Mellow Mummy: Have I brought up a monster? : Taking life as it comes...

Thursday 23 August 2012

Have I brought up a monster?

Lara's behaviour is pushing me to the boundaries of Mellowness.  Lara was three in June so I know that difficult behaviour is to be expected (I read a great blog post by Emma at Me, The Man and Baby about how the terrible twos really doesn't prepare you for three-year-olds).  But, with every day of bad behaviour that goes past, I begin to wonder whether this really is just a phase that she is going through or whether this is just Lara and it is how she will be until... well... ever?

Lara's awful behaviour started a couple of months before Holly was born.  At the time myself and Mr. B talked about it and decided it was probably just because she knew something was happening and she wanted to make sure that she was cementing her role as the boss of our family.  Understandably, things got a little worse after Holly was born.  Not immediately, but a few weeks down the line.

Lara never directly competes for attention with Holly.  She rarely does anything to Holly that worries me particularly (usually she just gets in her face or occasionally tries to move her across the room).  I know that however hard you try, the attention levels won't ever be the same for the eldest child and it is a trying time for them.  I KNOW these things but I don't know what to do about it; I already feel like Holly is sometimes neglected during our attempts to constantly entertain/placate Lara.

I'm also not wholly convinced that all of Lara's noise, violence, disobedience and stubbornness is down to Holly.  I think that tiredness and hunger have a lot to do with it but Lara outright refuses to nap during the day unless she happens to fall asleep in the car and our attempts to move bedtime slowly forward have been met with 1-2 hour tantrums resulting in bedtime being later than it was originally.

Lara bites.  She throws.  She deliberately ignores instructions and she is a cunning and manipulative individual - she ALWAYS has an excuse or a witty retort to offer.  Part of me is proud that she has the resource and intelligence to behave like this but it makes me deeply upset when I hear her lie or witness her calculated plots from afar (I walked in on her at nursery trying to talk her way out of having pulled the curtain down).

Lara is also noisy.  Now I know that all preschoolers are noisy when they want to be but Lara never every shuts up.  After a particularly heated discussion with Mr. B about Lara's compulsion to talk, I started to watch and listen to other people's children more closely.  Other people's kids talk and shout and sing and chatter but only ever in bursts.  Lara talks from the very second she wakes up until that last, glorious moment before she falls asleep at night (and we secretly rejoice).  Her speech is a lot more advanced than most of her peers and she has a wild and vivid imagination that I want to encourage.  But, for large chunks of the day Lara doesn't have anything she really needs to say or sing... she just talks nonsense.  Noise for the sake of noise.  It is a compulsion.  You can see her get physically twitchy when there is silence.  Holly has already turned into a chatterbox just to try and get herself heard above the barrage of noise that is Lara.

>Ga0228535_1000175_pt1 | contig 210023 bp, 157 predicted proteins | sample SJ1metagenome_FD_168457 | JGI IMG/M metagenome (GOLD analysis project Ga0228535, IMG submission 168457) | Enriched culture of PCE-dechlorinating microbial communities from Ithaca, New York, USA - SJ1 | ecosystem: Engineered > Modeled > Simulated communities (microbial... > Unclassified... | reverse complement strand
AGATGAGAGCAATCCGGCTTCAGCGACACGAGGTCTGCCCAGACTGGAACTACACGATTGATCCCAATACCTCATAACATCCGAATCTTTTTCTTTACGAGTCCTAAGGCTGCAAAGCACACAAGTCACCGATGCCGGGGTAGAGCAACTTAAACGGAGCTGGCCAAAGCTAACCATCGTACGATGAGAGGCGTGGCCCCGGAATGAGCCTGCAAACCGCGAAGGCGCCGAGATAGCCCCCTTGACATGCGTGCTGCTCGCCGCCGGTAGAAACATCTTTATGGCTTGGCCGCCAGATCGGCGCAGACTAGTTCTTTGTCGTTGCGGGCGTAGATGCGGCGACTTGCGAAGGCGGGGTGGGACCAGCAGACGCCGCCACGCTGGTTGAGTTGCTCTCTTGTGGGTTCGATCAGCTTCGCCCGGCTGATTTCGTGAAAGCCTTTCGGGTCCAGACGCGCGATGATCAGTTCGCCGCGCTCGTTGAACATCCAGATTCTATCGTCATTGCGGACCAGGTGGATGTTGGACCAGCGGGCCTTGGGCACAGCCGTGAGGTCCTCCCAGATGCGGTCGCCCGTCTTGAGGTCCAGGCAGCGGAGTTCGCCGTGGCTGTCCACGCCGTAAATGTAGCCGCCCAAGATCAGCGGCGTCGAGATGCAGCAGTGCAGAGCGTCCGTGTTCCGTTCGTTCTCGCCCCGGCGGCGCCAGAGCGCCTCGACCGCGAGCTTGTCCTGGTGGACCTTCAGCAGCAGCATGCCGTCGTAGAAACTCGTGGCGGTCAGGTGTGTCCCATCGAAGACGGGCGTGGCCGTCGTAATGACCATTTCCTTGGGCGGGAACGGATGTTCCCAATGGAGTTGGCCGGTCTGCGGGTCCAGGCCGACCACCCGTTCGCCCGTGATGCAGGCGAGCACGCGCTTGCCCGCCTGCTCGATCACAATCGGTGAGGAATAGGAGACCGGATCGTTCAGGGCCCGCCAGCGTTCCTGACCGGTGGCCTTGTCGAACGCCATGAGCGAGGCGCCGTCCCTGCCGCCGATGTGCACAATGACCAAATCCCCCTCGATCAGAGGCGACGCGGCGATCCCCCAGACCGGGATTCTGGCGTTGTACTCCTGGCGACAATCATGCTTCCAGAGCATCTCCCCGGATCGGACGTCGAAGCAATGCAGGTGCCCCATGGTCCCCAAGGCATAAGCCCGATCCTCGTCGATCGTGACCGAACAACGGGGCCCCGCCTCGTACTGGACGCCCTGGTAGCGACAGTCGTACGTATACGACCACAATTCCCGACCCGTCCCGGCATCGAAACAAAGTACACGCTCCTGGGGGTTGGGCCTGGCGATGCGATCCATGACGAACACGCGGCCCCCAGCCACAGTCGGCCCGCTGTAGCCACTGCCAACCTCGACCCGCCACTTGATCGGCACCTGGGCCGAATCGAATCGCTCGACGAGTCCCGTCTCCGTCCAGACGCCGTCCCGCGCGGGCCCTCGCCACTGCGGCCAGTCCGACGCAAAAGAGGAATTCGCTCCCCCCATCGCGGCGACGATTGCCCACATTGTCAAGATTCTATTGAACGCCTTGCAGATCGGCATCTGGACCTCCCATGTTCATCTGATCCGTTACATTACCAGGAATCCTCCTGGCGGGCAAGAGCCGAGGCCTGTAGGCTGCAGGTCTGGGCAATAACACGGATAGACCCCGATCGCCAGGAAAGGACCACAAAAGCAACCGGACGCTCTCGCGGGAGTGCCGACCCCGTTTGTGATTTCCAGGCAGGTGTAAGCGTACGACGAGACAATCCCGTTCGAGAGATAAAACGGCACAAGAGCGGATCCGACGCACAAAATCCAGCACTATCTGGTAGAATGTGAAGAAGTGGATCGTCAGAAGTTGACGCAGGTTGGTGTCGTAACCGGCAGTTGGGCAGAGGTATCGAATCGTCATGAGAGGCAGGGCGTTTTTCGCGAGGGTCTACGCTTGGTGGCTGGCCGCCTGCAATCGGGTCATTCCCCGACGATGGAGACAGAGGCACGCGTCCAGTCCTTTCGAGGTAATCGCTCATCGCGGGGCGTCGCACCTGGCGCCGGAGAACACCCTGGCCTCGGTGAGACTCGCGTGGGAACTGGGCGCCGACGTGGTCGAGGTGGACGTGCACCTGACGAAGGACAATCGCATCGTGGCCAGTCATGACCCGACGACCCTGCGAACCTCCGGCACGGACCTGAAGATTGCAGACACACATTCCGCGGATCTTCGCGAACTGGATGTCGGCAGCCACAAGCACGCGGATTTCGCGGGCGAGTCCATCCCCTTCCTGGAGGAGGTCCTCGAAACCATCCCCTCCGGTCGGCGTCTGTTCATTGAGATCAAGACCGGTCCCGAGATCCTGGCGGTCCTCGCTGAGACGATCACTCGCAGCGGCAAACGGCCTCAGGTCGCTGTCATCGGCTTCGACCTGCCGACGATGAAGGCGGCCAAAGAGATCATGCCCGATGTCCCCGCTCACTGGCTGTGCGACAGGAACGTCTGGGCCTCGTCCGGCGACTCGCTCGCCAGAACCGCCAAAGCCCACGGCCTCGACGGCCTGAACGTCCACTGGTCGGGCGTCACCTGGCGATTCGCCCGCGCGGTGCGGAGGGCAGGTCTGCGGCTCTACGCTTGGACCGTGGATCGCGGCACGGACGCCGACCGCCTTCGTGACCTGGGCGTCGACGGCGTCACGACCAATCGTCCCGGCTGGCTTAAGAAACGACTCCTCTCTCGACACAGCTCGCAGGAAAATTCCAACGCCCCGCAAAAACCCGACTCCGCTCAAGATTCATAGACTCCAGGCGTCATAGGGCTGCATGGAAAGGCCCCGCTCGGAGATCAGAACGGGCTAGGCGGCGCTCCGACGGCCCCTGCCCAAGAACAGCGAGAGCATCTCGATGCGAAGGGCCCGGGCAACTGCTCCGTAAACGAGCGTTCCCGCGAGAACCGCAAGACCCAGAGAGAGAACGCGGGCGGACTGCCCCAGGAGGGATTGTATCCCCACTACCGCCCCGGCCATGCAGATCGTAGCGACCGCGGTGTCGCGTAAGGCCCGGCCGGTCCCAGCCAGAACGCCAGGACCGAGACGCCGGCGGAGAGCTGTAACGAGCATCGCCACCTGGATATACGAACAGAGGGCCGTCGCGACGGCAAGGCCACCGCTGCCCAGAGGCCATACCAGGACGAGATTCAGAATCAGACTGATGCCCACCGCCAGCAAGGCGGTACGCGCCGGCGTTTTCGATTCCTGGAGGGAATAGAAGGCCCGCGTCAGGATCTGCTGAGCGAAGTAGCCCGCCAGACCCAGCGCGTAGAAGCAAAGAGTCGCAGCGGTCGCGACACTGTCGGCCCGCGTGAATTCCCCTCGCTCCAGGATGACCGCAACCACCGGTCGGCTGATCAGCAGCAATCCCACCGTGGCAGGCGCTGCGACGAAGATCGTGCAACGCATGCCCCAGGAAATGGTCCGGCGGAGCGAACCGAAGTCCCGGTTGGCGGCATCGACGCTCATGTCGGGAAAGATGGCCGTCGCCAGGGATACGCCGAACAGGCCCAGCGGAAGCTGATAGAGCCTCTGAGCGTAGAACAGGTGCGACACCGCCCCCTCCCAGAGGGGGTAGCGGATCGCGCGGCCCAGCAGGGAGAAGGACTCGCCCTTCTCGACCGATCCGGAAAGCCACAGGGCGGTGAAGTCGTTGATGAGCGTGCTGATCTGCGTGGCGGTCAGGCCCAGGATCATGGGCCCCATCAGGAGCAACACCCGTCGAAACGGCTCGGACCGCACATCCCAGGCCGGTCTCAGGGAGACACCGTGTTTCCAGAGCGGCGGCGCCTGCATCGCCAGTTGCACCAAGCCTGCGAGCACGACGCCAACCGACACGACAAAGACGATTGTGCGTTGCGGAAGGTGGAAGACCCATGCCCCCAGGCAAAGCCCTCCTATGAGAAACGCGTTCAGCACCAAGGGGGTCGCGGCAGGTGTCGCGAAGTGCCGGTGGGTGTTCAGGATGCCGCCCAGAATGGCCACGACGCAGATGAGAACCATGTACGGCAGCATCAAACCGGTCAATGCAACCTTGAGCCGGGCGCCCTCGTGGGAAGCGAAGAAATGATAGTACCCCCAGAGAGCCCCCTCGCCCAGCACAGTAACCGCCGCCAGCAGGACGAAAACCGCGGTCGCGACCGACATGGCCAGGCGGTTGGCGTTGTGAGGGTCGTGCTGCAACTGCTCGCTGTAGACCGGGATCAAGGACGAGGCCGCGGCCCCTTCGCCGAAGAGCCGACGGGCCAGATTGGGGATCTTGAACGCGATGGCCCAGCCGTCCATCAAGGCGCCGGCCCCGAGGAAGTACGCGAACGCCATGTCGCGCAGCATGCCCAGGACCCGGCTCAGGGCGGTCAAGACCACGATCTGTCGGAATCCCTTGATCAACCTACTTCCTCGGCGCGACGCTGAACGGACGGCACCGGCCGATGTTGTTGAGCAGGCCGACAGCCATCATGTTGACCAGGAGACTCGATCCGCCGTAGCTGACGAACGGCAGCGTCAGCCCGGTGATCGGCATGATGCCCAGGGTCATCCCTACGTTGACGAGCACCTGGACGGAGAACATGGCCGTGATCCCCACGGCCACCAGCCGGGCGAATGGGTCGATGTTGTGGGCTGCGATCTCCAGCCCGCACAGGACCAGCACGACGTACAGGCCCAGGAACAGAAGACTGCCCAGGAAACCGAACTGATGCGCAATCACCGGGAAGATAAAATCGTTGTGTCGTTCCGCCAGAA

I am sure that it is the noise that makes everything else seem so bad. Here I am with a quiet, placid 3 month old who is so easy to look after compared to Lara, it is bound to make Lara seem noisier and less co-operative than she really is.  I find it REALLY hard to keep my temper when I am trying to explain to Lara what she has done wrong and all I get in return is a rendition of "Eh-Eh-Eggs in a pan" at full volume.

Last week I consulted the health visitor on Lara's behaviour.  The text book advice she gave me was to ignore bad behaviour and reward good behaviour. The problem with this approach is that many of the things Lara does simply can't be ignored because they are too dangerous - take for example climbing up on to the garden table in order to stand and fetch a packet of matches we had put out of reach while she knew I was feeding Holly and couldn't get up quickly enough to stop her.  Sometimes I feel like my whole day has been spent saying "No", and it depresses me that Holly will hear so much negativity from me when I am speaking to her big sister.

I've no idea what I'm going to do about it other than hope that it really is a phase and that she will grow out of it and hopefully come out of the other side with as much enthusiasm for speech and music and as much self-confidence and authority as she does now but without the throwing, biting and nonsense talk.
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